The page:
Zulu Heart by Steven Barnes

Zulu Heart by Steven Barnes

Author:Steven Barnes [Barnes, Steven]
Language: eng
Format: epub
Tags: alternate history
Publisher: Crossroad Press
Published: 2018-04-24T16:00:00+00:00


20 Dhu’l-Qa’dah A.H. 1294

(Monday, November 26, 1877)

As the sun kissed the western horizon, the air was finally beginning to cool. Aidan, who had spent another agonizing day battering his body, gave a silent gasp of thanks as the breeze dried the sweat on his back. He bent, lifted a cast iron cannonbell, and heaved it as four of Kai’s orphans cheered him on. Not “cannonball”—no battlefield implements were these. Although the cannonbells were of cast iron and about the right size and shape as those deadly projectiles, they also had thick looping iron handles jutting from their sides. The one that currently deviled him weighed about five sep, and he was utilizing it in a curious ritual: throwing it as far as he could, then immediately sprinting to the spot where it landed, picking it up with a bend and dip, then heaving it again to begin the pattern anew.

Kai rode by. “Ho there, the warrior,” he called.

“Ho there, the lazy noble,” Aidan panted in ritual response. Kai’s charges had been alarmed by Aidan’s familiarity at first, but taking their cue from the lord of the house, had swiftly learned to giggle instead of wince.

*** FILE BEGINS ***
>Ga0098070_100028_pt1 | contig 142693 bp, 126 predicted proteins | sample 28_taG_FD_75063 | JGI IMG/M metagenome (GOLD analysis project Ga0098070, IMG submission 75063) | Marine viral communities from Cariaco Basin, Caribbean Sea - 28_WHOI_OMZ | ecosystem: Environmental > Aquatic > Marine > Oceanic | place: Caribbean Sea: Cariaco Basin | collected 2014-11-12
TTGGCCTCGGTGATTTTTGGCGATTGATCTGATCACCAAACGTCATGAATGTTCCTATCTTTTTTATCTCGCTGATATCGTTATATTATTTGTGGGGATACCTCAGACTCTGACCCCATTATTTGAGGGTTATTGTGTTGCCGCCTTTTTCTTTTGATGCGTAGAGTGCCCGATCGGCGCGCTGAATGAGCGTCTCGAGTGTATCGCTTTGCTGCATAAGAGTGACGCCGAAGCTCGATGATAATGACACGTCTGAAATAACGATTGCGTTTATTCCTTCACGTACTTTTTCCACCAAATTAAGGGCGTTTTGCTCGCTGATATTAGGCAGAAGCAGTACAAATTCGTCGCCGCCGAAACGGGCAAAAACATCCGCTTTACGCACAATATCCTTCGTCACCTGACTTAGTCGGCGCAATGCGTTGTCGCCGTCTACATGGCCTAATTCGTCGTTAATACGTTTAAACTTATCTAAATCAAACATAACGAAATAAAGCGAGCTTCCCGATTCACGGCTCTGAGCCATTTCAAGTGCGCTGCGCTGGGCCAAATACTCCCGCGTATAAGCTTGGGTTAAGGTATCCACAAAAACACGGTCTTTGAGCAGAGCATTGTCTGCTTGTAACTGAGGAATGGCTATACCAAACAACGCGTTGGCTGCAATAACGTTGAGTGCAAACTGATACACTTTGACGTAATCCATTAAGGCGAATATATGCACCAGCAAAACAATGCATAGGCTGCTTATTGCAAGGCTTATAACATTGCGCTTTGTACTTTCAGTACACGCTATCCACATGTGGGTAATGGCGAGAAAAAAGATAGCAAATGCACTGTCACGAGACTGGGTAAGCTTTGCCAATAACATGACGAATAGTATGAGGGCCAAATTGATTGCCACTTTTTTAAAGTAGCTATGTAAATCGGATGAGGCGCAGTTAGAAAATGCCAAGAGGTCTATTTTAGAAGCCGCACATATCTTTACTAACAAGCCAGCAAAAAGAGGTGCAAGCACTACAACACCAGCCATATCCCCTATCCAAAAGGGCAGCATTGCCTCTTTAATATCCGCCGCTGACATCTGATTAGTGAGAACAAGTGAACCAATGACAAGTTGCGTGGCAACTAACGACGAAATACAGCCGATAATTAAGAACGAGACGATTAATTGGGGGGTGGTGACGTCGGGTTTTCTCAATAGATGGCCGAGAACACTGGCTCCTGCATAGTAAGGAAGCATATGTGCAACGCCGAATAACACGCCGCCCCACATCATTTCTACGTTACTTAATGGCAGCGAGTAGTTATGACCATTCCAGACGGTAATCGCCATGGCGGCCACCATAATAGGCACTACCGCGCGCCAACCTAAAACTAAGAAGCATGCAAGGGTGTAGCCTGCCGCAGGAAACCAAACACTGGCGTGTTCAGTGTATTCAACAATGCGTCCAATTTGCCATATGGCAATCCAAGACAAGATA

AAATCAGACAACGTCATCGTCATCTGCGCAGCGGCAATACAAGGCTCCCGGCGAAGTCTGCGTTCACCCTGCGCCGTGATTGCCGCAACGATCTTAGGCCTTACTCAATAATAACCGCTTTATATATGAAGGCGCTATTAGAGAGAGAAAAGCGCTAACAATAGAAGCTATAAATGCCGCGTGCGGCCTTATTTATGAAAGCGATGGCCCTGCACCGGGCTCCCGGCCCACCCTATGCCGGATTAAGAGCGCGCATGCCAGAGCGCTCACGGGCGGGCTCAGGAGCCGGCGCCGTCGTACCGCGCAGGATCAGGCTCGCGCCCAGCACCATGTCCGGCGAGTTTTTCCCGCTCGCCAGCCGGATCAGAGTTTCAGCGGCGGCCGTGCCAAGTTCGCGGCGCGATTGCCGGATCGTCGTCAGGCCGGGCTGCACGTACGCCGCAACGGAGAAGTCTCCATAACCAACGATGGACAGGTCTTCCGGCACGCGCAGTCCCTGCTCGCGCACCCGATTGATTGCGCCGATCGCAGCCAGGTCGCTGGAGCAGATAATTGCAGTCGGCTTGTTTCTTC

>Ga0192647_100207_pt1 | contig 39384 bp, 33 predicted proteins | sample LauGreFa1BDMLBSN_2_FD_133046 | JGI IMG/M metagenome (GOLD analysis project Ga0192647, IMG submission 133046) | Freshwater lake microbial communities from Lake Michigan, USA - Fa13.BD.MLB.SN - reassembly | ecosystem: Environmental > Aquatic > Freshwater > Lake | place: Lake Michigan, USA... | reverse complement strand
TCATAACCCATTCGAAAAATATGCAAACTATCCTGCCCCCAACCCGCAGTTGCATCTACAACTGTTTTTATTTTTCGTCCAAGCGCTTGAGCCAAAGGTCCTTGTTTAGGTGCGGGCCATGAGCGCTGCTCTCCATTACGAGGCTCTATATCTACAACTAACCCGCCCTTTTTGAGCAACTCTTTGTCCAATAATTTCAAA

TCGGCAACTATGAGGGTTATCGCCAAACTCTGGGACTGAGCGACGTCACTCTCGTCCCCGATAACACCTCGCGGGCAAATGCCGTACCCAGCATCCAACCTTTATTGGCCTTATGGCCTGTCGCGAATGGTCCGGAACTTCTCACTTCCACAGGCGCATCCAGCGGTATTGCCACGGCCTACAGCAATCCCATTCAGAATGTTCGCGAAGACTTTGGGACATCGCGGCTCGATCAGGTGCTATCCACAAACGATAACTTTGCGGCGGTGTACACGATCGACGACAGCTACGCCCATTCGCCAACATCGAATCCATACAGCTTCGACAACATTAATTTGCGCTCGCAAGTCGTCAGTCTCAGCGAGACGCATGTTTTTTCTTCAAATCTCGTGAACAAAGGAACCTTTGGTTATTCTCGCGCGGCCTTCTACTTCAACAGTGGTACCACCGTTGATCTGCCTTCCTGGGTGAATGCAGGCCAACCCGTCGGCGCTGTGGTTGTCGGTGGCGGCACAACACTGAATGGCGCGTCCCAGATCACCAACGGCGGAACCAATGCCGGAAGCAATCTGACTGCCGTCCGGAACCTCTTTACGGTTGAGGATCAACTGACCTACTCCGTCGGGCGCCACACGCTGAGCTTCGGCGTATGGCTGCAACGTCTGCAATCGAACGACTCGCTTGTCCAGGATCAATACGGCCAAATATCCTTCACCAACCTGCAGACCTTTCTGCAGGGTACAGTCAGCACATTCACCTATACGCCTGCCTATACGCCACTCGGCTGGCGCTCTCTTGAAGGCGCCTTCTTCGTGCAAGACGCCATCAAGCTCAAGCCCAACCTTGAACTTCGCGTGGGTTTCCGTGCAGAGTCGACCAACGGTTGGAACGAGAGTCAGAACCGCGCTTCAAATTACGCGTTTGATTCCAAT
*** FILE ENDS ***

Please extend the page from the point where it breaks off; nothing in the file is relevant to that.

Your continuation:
Kai climbed down off the horse. “Not so lazy,” he said.

“Oh. No? Well, your orphans have me heaving these great bloody chunks of iron. Have you ever lifted one of these damned things?”

Kai cocked an eye at the iron ball. “Upon occasion.”

“Favor us,” said Aidan. “I have ten deben on you, so I don’t expect you to hit my mark, but still—it would do my soul good to watch you flail about.”

Kai grinned. “Guests first.”

Aidan selected a heavier ball from the selection afforded him: this one, a nine-sep monstrosity, seemed appropriate to the task at hand. He bent, levered it to his shoulder, then torqued his hips and heaved the cannonbell about five cubits. His orphan audience applauded. “Beat that?”

“Doubtful,” Kai said. “Very—” He bent his knees and swayed gracefully, almost like a woman dancing. The bell floated back, and then he snapped his hips and it sailed a dozen cubits, thudding into the earth. Aidan gawked.

“Very doubtful indeed.”

Aidan glared at him. “Well. I’d heard that sexual frustration increases power.”

“Is that why you heaved your stone so heroically? Or should I inform Sophia that you’ve found a softer bed in Ghost Town among your old friends?”

“Ouch,” Aidan said, and then sidled closer. “Honestly, Kai … how long will Nandi make you wait?”

Kai shrugged. “Tonight is the ninth night. Tomorrow the tenth.”

“Ah … and then the gates of heaven open?”

“It would be indiscreet—”

“Yes, yes, yes,” Aidan agreed. Then he whispered, “But you will tell me about it?”

“Of course,” Kai whispered in return, and they both laughed uproariously.

Aidan wiped his hands on his pants. “The bells await.”

“They are a jealous mistress,” said Kai.

Both turned as the sound of racing feet grew louder. They turned to see a boy, perhaps twelve years old dashing out from the main house. His name was Conair and his father had died raiding the Aztec encampment.


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